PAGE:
Ok, although it looks like I’ve been slacking off since I haven’t posted for quite some weeks, I really have been working. The college has had me slaving away in conference rooms on waaaay too many committees the past few weeks. But it’s OK now. A new semester is starting and I’m back to working on economics. Unfortunately the news today is that there’s still waaaay too many other people in the U.S. that aren’t “getting back to work”.
From Calculated Risk and the Bureau of Labor Stats:
From the BLS:
Total nonfarm payroll employment grew by 431,000 in May, reflecting the hiring of 411,000 temporary employees to work on Census 2010, the U.S. Bureau of Labor Statistics reported today. … The unemployment rate edged down to 9.7 percent.Census 2010 hiring was 411,000 in May. Non-farm payroll employment increased 20,000 in May ex-Census.
Click on graph for larger image.
This graph shows the unemployment rate and the year over year change in employment vs. recessions.
Nonfarm payrolls increased by 431,000 in May. The economy has lost 0.6 million jobs over the last year, and 7.4 million jobs since the recession started in December 2007. Ex-Census hiring, the economy only added 20,000 jobs in May.
The unemployment rate decreased to 9.7 percent.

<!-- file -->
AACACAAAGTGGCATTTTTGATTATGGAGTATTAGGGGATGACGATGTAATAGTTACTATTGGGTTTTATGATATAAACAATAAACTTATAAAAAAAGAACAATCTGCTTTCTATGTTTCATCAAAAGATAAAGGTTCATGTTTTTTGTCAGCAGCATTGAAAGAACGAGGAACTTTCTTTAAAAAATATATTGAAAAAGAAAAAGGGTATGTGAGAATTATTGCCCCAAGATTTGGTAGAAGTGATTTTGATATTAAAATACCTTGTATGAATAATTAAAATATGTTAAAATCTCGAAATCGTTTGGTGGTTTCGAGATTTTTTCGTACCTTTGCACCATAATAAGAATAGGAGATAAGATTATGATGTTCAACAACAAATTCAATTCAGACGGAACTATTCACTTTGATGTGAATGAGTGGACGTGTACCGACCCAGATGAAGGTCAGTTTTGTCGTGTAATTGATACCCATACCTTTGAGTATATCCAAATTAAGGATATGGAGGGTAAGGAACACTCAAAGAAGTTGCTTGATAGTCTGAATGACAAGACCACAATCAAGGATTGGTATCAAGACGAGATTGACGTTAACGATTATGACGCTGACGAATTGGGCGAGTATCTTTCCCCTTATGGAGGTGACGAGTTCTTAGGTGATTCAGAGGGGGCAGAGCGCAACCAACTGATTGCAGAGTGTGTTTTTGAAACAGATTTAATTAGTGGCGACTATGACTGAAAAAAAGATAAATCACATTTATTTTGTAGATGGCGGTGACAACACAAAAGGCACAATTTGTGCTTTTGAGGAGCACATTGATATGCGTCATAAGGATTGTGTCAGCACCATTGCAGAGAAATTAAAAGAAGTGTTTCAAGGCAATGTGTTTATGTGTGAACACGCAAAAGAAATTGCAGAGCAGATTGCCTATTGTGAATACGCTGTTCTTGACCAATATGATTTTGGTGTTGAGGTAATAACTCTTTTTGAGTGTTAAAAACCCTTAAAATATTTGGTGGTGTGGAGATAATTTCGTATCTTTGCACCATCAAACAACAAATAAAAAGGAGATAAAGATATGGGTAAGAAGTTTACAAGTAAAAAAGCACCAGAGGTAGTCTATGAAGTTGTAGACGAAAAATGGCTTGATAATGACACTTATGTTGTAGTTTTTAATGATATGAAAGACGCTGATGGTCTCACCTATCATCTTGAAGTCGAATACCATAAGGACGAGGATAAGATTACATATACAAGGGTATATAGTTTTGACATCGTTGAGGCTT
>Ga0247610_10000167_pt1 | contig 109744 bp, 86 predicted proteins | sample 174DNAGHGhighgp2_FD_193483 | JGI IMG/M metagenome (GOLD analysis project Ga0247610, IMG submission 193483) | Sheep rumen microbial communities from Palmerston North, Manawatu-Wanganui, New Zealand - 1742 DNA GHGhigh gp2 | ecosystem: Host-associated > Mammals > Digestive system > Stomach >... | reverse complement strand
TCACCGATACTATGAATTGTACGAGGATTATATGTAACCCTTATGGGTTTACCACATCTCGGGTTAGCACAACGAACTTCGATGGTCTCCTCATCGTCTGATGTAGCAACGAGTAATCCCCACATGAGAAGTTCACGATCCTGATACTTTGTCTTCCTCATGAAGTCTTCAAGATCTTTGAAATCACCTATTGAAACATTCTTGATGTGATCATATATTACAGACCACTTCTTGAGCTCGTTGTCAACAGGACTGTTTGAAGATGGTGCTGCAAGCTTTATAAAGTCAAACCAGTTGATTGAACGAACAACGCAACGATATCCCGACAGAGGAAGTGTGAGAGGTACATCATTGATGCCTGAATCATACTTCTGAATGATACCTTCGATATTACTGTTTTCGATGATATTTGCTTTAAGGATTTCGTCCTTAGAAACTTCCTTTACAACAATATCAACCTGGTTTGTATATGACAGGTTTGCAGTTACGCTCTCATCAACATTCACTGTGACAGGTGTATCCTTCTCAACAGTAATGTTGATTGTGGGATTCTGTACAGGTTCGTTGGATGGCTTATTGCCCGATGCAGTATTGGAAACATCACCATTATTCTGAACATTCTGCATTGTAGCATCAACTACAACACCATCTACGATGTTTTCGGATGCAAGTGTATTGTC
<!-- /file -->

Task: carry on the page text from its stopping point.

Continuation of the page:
The second graph shows the job losses from the start of the employment recession, in percentage terms (as opposed to the number of jobs lost).
The dotted line is ex-Census hiring. The two lines will rejoin later this year when the Census hiring is unwound.
This report is very, very deceptive. Some in the news will no doubt say it shows strong job growth, but in reality it doesn’t. See, it takes approx 150,000 new jobs (net increase in employment) each month just to keep the economy clicking along keeping up with population growth. At first, this report’s 431,000 increase looks great. It looks like the kind of growth we had following recessions in the early 1980’s and 1970’s. But if we look closer, we see that in May the Census Bureau hired 411,000 temporary workers. Virtually all of these 411,000 jobs will be gone by August-September, judging by the last few census-takings. So we’re left with 20,000 net new jobs. Not good. In fact, since this is actually a slow down from April and March, it looks possible that we may be headed for another decline later this year.